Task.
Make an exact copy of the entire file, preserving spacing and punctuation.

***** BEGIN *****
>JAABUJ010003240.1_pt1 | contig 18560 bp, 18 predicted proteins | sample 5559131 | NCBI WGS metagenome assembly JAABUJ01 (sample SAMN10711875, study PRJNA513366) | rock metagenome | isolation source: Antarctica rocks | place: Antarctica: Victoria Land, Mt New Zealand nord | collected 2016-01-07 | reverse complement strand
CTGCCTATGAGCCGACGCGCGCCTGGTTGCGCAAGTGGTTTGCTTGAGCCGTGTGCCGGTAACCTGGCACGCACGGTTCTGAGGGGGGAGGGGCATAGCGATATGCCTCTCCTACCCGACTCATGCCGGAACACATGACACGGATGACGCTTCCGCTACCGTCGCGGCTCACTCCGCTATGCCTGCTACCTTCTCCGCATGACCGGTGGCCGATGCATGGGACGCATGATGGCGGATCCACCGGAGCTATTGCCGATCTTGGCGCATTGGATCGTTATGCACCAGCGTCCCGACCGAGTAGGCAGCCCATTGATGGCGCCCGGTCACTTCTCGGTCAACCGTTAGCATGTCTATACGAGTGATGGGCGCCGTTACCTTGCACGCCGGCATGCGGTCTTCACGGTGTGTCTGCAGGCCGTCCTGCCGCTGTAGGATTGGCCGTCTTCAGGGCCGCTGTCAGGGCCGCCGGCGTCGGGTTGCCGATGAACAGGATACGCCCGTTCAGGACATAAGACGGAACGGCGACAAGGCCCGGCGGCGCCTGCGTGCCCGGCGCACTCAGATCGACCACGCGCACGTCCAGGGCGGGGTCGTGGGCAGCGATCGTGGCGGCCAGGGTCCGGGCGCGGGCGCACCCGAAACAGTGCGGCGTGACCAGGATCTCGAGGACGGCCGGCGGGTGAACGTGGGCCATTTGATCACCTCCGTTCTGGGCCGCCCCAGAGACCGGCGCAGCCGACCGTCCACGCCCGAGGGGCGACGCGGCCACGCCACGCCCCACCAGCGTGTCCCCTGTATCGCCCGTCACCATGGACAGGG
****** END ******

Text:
>JAABUJ010003240.1_pt1 | contig 18560 bp, 18 predicted proteins | sample 5559131 | NCBI WGS metagenome assembly JAABUJ01 (sample SAMN10711875, study PRJNA513366) | rock metagenome | isolation source: Antarctica rocks | place: Antarctica: Victoria Land, Mt New Zealand nord | collected 2016-01-07 | reverse complement strand
CTGCCTATGAGCCGACGCGCGCCTGGTTGCGCAAGTGGTTTGCTTGAGCCGTGTGCCGGTAACCTGGCACGCACGGTTCTGAGGGGGGAGGGGCATAGCGATATGCCTCTCCTACCCGACTCATGCCGGAACACATGACACGGATGACGCTTCCGCTACCGTCGCGGCTCACTCCGCTATGCCTGCTACCTTCTCCGCATGACCGGTGGCCGATGCATGGGACGCATGATGGCGGATCCACCGGAGCTATTGCCGATCTTGGCGCATTGGATCGTTATGCACCAGCGTCCCGACCGAGTAGGCAGCCCATTGATGGCGCCCGGTCACTTCTCGGTCAACCGTTAGCATGTCTATACGAGTGATGGGCGCCGTTACCTTGCACGCCGGCATGCGGTCTTCACGGTGTGTCTGCAGGCCGTCCTGCCGCTGTAGGATTGGCCGTCTTCAGGGCCGCTGTCAGGGCCGCCGGCGTCGGGTTGCCGATGAACAGGATACGCCCGTTCAGGACATAAGACGGAACGGCGACAAGGCCCGGCGGCGCCTGCGTGCCCGGCGCACTCAGATCGACCACGCGCACGTCCAGGGCGGGGTCGTGGGCAGCGATCGTGGCGGCCAGGGTCCGGGCGCGGGCGCACCCGAAACAGTGCGGCGTGACCAGGATCTCGAGGACGGCCGGCGGGTGAACGTGGGCCATTTGATCACCTCCGTTCTGGGCCGCCCCAGAGACCGGCGCAGCCGACCGTCCACGCCCGAGGGGCGACGCGGCCACGCCACGCCCCACCAGCGTGTCCCCTGTATCGCCCGTCACCATGGACAGGG